Succession planning. The stumbling block of many family businesses.
Andersen Construction CEO Joel Andersen remembers the first time he brought up changes for the future of the organization with the executive team, including his father, of the Oregon-based family construction business. It was 2009, and Andersen had just been promoted to open and lead a new Seattle office. He called a meeting with succession planning as the first agenda item.
“You’ve never seen a more offended group of individuals,” Andersen recalled. “They looked at me like, ‘Who are you? You just got to Seattle and now you’re asking us when you’re going to take over our jobs?’”
What started as an awkward conversation became the cornerstone for the company’s pivot toward growth. In the 13 years since, Andersen succeeded his father as president and later, for the first time in the company’s 65+ year history, stepped aside and promoted the first non-family employee to president. This move paved the way for new leadership and improved operations that have resulted in exponential growth and hitting the $1 billion milestone in annual sales.
It’s one of the reasons Andersen Construction was chosen as the winner for Generational Leadership in Oregon State University’s Center for Family Enterprise’s 2022 Excellence in Family Business Awards.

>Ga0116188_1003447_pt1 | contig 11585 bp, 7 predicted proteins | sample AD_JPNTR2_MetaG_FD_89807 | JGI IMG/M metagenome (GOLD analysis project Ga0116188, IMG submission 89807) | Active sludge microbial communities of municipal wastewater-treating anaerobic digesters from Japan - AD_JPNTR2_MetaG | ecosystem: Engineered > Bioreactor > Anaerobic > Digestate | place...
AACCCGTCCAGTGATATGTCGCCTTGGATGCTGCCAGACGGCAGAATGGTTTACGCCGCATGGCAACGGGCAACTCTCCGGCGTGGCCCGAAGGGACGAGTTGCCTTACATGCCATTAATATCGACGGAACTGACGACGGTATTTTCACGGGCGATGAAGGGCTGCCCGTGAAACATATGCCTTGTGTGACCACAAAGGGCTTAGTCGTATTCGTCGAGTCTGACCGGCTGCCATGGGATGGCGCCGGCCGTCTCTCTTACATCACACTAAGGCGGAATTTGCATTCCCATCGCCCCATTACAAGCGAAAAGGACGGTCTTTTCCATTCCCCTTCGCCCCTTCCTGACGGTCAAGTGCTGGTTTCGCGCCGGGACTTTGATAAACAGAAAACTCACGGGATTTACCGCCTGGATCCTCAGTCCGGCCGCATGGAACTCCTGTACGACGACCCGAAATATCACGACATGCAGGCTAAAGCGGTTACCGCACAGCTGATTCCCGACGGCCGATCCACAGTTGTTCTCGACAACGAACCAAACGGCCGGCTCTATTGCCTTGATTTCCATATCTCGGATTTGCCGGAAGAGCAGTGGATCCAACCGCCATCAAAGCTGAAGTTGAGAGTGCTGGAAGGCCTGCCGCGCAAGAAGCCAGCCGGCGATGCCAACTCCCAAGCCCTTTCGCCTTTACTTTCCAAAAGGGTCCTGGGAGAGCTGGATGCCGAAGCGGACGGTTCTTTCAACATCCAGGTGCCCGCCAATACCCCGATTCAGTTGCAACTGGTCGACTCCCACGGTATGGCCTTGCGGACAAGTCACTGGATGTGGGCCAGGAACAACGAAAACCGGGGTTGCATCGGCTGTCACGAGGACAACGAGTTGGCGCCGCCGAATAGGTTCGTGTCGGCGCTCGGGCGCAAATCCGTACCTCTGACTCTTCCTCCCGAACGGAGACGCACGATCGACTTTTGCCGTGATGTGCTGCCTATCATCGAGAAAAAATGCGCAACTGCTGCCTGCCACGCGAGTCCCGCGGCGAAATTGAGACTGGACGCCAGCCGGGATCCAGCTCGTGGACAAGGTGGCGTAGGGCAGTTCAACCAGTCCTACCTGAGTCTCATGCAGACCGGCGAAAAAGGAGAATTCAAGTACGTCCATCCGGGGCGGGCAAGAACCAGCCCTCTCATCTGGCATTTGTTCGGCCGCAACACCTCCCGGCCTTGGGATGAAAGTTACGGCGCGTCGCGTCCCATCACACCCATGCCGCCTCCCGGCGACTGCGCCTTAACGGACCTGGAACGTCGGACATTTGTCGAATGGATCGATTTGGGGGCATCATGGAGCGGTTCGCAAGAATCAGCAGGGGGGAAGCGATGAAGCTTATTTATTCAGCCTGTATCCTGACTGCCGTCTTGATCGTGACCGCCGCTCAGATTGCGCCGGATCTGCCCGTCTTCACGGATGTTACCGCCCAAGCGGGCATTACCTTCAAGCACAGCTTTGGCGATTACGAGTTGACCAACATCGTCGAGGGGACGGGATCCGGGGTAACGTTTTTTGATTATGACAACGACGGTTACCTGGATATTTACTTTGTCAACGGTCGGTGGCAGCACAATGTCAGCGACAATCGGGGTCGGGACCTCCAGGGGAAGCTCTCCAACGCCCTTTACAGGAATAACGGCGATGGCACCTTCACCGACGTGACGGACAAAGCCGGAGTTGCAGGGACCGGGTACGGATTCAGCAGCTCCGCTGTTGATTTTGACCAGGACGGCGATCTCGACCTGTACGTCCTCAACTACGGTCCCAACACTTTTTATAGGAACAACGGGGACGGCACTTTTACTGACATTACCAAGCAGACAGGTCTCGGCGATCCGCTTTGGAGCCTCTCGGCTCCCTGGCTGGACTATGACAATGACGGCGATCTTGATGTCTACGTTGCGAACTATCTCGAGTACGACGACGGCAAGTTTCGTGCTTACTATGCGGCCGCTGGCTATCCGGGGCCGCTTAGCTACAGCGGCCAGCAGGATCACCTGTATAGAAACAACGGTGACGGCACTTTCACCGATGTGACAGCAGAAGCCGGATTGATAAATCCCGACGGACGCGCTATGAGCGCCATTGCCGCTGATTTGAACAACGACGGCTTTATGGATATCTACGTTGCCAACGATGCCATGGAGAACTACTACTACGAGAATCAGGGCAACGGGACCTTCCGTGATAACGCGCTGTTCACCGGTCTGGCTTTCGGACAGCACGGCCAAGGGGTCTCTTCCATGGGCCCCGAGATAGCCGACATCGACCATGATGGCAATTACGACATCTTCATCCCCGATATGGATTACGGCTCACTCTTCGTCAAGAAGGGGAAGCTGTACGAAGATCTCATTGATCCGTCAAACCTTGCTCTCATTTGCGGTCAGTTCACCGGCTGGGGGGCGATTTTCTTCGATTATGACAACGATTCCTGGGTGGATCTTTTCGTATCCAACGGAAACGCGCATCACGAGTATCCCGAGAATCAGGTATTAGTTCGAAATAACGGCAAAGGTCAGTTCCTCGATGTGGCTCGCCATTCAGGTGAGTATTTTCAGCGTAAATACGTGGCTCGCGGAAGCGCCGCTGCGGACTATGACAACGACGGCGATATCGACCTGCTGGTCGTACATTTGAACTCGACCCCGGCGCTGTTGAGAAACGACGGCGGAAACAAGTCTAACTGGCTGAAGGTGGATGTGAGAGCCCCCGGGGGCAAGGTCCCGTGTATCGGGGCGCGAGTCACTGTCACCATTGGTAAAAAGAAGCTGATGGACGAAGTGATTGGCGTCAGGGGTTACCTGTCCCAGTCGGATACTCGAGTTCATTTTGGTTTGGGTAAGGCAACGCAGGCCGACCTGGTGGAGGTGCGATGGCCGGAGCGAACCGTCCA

Andersen credits his father, Chairman of the Board David Andersen, for teaching him the values that still guide the company. Instead of chasing volume or money, the pursuit is to be the builder of choice. By adhering to its core values, Andersen’s growth became inherent.
“We have a responsibility to create opportunities for the next generation of employees,” Joel Andersen said. “If we’re not going to grow, then our people are going to cap out, and at some point, we’re going to lose them.”
The decision that the business would be led by someone promoted from within the company, but outside the family, came about through another difficult conversation with some of the same members of the executive team Joel Andersen once challenged to develop a succession plan.
In many family businesses, the next in line takes over when the previous generation retires. And although the company was thriving when Andersent was president he decided, through self-reflection and some honest feedback from his peers on the executive team, that the company could do beter with a new, fresh president.
“I’m more of an entrepreneur and visionary than I am an operator,” Andersen said.
Andersen popped his head into his dad, David Andersen’s office.
“I need to make a change,” Joel Andersen said. “I’m going make you Chairman of the Board, I’m going to become CEO, and I’m going to promote Travis Baker to President.”
David Andersen trusted his son’s decision and agreed to the move.
Joel Andersen says he is among the last generation that will step into a leadership role in his family’s business. But Andersen Construction remains a family business.
“It’s not going to be the family business that I came into, or my dad did, or that my grandfather started,” Joel Andersen said. “It will be better.”
In carrying out the succession plan, the next generation of company leaders won’t necessarily have the last name Andersen. But they will be a part of the Andersen Construction family and will ensure the long-term success of the family business.
“It wasn’t a difficult or scary decision,” Joel Andersen said. “My dad and I are still both very actively involved. We’re in the office every day and trust this change. It was the right decision. And it’s proven itself over and over.”
To learn more about the Excellence in Family Business Awards, visit us at the Center for Family Enterprise website.